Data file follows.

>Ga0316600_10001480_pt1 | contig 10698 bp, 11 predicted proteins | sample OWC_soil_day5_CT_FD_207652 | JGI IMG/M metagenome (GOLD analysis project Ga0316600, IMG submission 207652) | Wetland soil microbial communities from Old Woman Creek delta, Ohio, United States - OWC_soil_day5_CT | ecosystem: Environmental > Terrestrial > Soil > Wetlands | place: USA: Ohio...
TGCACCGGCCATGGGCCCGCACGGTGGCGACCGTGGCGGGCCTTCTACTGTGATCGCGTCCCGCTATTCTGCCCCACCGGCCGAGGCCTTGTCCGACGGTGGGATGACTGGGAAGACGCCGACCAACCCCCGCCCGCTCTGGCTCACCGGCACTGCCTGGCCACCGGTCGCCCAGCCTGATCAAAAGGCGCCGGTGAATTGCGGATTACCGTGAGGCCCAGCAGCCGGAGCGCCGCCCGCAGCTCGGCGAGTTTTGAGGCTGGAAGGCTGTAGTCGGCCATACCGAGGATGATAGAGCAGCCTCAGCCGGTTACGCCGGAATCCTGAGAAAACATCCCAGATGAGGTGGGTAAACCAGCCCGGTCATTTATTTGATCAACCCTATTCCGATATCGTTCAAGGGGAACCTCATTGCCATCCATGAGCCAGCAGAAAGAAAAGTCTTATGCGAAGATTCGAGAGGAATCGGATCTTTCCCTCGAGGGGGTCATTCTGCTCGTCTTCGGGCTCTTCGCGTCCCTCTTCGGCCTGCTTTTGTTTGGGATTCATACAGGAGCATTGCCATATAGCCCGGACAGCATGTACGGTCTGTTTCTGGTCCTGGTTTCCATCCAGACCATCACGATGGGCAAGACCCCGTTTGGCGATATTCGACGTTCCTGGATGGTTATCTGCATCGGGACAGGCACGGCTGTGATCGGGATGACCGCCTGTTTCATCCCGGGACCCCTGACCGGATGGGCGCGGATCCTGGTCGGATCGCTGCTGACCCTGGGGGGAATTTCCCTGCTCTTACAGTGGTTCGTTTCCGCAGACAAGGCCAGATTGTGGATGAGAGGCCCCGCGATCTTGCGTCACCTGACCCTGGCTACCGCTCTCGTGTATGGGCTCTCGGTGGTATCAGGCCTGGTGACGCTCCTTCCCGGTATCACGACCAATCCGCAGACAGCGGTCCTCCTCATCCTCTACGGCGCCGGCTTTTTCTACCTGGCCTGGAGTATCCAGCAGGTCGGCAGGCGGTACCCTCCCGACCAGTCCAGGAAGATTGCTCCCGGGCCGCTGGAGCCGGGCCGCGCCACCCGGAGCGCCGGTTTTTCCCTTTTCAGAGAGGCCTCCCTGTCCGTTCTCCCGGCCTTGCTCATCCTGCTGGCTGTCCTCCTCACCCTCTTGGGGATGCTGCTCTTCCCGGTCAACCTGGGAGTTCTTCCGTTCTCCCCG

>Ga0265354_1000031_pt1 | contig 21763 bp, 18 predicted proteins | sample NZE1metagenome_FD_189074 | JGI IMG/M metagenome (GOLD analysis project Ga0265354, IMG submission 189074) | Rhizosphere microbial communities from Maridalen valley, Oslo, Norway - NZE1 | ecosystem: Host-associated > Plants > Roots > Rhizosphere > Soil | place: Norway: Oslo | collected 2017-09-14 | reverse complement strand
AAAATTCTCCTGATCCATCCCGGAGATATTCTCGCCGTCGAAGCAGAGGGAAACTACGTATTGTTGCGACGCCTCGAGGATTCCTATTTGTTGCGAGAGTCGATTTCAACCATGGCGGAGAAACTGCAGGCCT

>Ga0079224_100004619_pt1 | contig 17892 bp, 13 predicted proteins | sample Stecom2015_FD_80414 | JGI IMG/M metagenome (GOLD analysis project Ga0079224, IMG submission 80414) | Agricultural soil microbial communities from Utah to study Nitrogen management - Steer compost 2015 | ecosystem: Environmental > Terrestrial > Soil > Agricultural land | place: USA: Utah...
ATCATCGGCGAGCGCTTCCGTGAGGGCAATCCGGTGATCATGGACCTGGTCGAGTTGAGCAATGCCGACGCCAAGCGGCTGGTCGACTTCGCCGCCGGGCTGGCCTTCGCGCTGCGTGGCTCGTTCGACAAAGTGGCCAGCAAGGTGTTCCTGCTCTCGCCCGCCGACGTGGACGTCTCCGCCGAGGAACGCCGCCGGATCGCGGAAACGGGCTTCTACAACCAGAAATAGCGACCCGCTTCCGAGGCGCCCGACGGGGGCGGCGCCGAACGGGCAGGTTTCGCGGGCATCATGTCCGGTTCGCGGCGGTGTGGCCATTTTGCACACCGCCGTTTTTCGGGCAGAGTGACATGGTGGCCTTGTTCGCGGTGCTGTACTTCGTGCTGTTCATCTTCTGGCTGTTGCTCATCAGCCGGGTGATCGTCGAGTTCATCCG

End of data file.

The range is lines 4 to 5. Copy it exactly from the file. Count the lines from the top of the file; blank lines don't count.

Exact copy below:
AAAATTCTCCTGATCCATCCCGGAGATATTCTCGCCGTCGAAGCAGAGGGAAACTACGTATTGTTGCGACGCCTCGAGGATTCCTATTTGTTGCGAGAGTCGATTTCAACCATGGCGGAGAAACTGCAGGCCT

>Ga0079224_100004619_pt1 | contig 17892 bp, 13 predicted proteins | sample Stecom2015_FD_80414 | JGI IMG/M metagenome (GOLD analysis project Ga0079224, IMG submission 80414) | Agricultural soil microbial communities from Utah to study Nitrogen management - Steer compost 2015 | ecosystem: Environmental > Terrestrial > Soil > Agricultural land | place: USA: Utah...